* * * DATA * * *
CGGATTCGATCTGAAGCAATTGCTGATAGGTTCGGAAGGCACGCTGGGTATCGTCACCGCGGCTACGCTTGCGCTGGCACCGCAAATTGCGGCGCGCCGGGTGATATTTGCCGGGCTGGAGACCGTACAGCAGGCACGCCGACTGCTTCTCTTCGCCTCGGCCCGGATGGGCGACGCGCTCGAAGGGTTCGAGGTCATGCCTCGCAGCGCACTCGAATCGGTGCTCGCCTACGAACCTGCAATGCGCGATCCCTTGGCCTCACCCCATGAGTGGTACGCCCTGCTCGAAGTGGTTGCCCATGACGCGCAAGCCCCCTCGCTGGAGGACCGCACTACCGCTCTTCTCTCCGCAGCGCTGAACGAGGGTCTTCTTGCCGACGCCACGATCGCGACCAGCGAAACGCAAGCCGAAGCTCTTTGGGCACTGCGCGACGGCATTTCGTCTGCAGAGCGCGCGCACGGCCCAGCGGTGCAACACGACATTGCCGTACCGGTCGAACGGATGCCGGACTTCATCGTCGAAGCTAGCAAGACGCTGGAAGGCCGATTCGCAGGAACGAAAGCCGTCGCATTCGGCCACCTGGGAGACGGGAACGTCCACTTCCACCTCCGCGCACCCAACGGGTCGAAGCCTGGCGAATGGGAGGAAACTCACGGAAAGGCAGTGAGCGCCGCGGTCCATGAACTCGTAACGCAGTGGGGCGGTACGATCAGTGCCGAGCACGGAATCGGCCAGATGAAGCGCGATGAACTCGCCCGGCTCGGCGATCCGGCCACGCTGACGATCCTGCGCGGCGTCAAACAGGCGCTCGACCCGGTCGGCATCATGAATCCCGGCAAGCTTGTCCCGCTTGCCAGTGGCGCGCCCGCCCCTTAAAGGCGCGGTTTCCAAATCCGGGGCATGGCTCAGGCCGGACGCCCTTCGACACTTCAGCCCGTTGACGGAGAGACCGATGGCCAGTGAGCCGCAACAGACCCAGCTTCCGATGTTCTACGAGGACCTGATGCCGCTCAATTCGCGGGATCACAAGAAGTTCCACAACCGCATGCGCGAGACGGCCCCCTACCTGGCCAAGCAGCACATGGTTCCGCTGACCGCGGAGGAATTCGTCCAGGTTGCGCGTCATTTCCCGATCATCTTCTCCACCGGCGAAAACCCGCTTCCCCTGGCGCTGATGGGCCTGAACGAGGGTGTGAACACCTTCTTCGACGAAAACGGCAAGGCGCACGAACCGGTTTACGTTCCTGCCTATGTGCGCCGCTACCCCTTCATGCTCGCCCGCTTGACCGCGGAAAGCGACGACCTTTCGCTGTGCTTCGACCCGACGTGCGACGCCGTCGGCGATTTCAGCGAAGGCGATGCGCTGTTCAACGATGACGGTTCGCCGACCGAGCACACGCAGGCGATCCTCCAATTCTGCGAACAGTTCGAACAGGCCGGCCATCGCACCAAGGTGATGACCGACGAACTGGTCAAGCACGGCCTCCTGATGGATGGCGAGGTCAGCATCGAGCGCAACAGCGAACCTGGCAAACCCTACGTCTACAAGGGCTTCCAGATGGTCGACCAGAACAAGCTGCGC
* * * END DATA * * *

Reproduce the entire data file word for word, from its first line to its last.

CGGATTCGATCTGAAGCAATTGCTGATAGGTTCGGAAGGCACGCTGGGTATCGTCACCGCGGCTACGCTTGCGCTGGCACCGCAAATTGCGGCGCGCCGGGTGATATTTGCCGGGCTGGAGACCGTACAGCAGGCACGCCGACTGCTTCTCTTCGCCTCGGCCCGGATGGGCGACGCGCTCGAAGGGTTCGAGGTCATGCCTCGCAGCGCACTCGAATCGGTGCTCGCCTACGAACCTGCAATGCGCGATCCCTTGGCCTCACCCCATGAGTGGTACGCCCTGCTCGAAGTGGTTGCCCATGACGCGCAAGCCCCCTCGCTGGAGGACCGCACTACCGCTCTTCTCTCCGCAGCGCTGAACGAGGGTCTTCTTGCCGACGCCACGATCGCGACCAGCGAAACGCAAGCCGAAGCTCTTTGGGCACTGCGCGACGGCATTTCGTCTGCAGAGCGCGCGCACGGCCCAGCGGTGCAACACGACATTGCCGTACCGGTCGAACGGATGCCGGACTTCATCGTCGAAGCTAGCAAGACGCTGGAAGGCCGATTCGCAGGAACGAAAGCCGTCGCATTCGGCCACCTGGGAGACGGGAACGTCCACTTCCACCTCCGCGCACCCAACGGGTCGAAGCCTGGCGAATGGGAGGAAACTCACGGAAAGGCAGTGAGCGCCGCGGTCCATGAACTCGTAACGCAGTGGGGCGGTACGATCAGTGCCGAGCACGGAATCGGCCAGATGAAGCGCGATGAACTCGCCCGGCTCGGCGATCCGGCCACGCTGACGATCCTGCGCGGCGTCAAACAGGCGCTCGACCCGGTCGGCATCATGAATCCCGGCAAGCTTGTCCCGCTTGCCAGTGGCGCGCCCGCCCCTTAAAGGCGCGGTTTCCAAATCCGGGGCATGGCTCAGGCCGGACGCCCTTCGACACTTCAGCCCGTTGACGGAGAGACCGATGGCCAGTGAGCCGCAACAGACCCAGCTTCCGATGTTCTACGAGGACCTGATGCCGCTCAATTCGCGGGATCACAAGAAGTTCCACAACCGCATGCGCGAGACGGCCCCCTACCTGGCCAAGCAGCACATGGTTCCGCTGACCGCGGAGGAATTCGTCCAGGTTGCGCGTCATTTCCCGATCATCTTCTCCACCGGCGAAAACCCGCTTCCCCTGGCGCTGATGGGCCTGAACGAGGGTGTGAACACCTTCTTCGACGAAAACGGCAAGGCGCACGAACCGGTTTACGTTCCTGCCTATGTGCGCCGCTACCCCTTCATGCTCGCCCGCTTGACCGCGGAAAGCGACGACCTTTCGCTGTGCTTCGACCCGACGTGCGACGCCGTCGGCGATTTCAGCGAAGGCGATGCGCTGTTCAACGATGACGGTTCGCCGACCGAGCACACGCAGGCGATCCTCCAATTCTGCGAACAGTTCGAACAGGCCGGCCATCGCACCAAGGTGATGACCGACGAACTGGTCAAGCACGGCCTCCTGATGGATGGCGAGGTCAGCATCGAGCGCAACAGCGAACCTGGCAAACCCTACGTCTACAAGGGCTTCCAGATGGTCGACCAGAACAAGCTGCGC